The C-seal trial: colorectal anastomosis protected by a biodegradable drain fixed to the anastomosis by a circular stapler, a multi-center randomized controlled trialBakker, I. S., Morks, A. N., Hoedemaker, H. O. T. C., Burgerhof, J. G. M., Leuvenink, H. G., Ploeg, R. J. & Havenga, K., 15-Nov-2012, In : BMC Surgery. 12, 5 p., 23.
Research output: Contribution to journal › Article › Academic › peer-review
Background: Anastomotic leakage is a major complication in colorectal surgery and with an incidence of 11% the most common cause of morbidity and mortality. In order to reduce the incidence of anastomotic leakage the C-seal is developed. This intraluminal biodegradable drain is stapled to the anastomosis with a circular stapler and prevents extravasation of intracolonic content in case of an anastomotic dehiscence.
The aim of this study is to evaluate the efficacy of the C-seal in reducing anastomotic leakage in stapled colorectal anastomoses, as assessed by anastomotic leakage leading to invasive treatment within 30 days postoperative.
Methods: The C-seal trial is a prospective multicenter randomized controlled trial with primary endpoint, anastomotic leakage leading to reintervention within 30 days after operation. In this trial 616 patients will be randomized to the C-seal or control group (1:1), stratified by center, anastomotic height (proximal or distal of peritoneal reflection) and the intention to create a temporary deviating ostomy. Interim analyses are planned after 50% and 75% of patient inclusion. Eligible patients are at least 18 years of age, have any colorectal disease requiring a colorectal anastomosis to be made with a circular stapler in an elective setting, with an ASA-classification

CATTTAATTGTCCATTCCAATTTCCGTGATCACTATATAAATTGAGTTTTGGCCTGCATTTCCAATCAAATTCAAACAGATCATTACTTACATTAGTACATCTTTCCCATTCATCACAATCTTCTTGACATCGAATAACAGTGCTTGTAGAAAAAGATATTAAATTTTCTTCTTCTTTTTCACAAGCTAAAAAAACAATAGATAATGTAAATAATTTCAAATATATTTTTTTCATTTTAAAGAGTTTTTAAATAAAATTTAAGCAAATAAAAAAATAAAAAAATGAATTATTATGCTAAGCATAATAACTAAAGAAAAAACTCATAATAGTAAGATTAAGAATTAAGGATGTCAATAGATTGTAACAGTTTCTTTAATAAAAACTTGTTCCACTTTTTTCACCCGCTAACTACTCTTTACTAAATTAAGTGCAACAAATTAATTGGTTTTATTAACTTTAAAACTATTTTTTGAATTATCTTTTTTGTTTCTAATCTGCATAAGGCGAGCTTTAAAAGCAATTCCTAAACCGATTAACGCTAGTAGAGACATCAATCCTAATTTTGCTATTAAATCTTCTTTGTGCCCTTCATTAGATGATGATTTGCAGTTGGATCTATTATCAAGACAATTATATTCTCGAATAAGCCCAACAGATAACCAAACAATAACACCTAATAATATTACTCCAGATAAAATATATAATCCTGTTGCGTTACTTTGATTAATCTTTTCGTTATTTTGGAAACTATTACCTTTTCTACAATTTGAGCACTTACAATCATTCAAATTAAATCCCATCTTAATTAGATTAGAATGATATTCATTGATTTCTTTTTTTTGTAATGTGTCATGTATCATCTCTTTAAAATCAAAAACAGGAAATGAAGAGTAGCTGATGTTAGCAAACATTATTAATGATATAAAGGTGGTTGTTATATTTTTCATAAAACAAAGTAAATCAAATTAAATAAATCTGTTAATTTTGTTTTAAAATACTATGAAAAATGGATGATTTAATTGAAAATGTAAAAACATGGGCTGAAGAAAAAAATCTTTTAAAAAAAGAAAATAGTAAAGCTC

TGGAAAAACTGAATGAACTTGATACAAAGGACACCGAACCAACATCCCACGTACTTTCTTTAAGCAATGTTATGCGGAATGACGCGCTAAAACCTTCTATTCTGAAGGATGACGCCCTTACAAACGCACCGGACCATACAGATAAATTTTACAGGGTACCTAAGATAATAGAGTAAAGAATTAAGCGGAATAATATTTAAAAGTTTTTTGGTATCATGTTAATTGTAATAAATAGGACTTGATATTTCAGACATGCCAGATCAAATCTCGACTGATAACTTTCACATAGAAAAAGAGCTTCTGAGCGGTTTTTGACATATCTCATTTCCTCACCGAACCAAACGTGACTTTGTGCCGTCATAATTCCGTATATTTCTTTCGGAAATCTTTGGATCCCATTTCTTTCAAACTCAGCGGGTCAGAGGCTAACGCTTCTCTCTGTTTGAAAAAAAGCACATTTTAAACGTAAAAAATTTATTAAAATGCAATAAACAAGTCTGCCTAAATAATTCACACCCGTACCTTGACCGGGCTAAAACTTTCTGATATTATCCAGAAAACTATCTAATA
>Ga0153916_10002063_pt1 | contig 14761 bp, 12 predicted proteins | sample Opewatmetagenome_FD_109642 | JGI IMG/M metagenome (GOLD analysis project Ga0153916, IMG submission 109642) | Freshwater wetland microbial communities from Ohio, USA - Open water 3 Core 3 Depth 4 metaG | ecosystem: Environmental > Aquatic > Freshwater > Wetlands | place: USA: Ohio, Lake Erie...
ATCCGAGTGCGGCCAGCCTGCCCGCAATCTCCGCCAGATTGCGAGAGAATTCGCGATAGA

Discussion: This Randomized Clinical trial is designed to evaluate the effectiveness of the C-seal in preventing clinical anastomotic leakage.
Trial registration: NTR3080
|Number of pages||5|
|Publication status||Published - 15-Nov-2012|
- LOW ANTERIOR RESECTION, RECTAL-CANCER, MESORECTAL EXCISION, DEFUNCTIONING STOMA, BLOOD-FLOW, LEAKAGE, SURGERY, DEVICE, RISK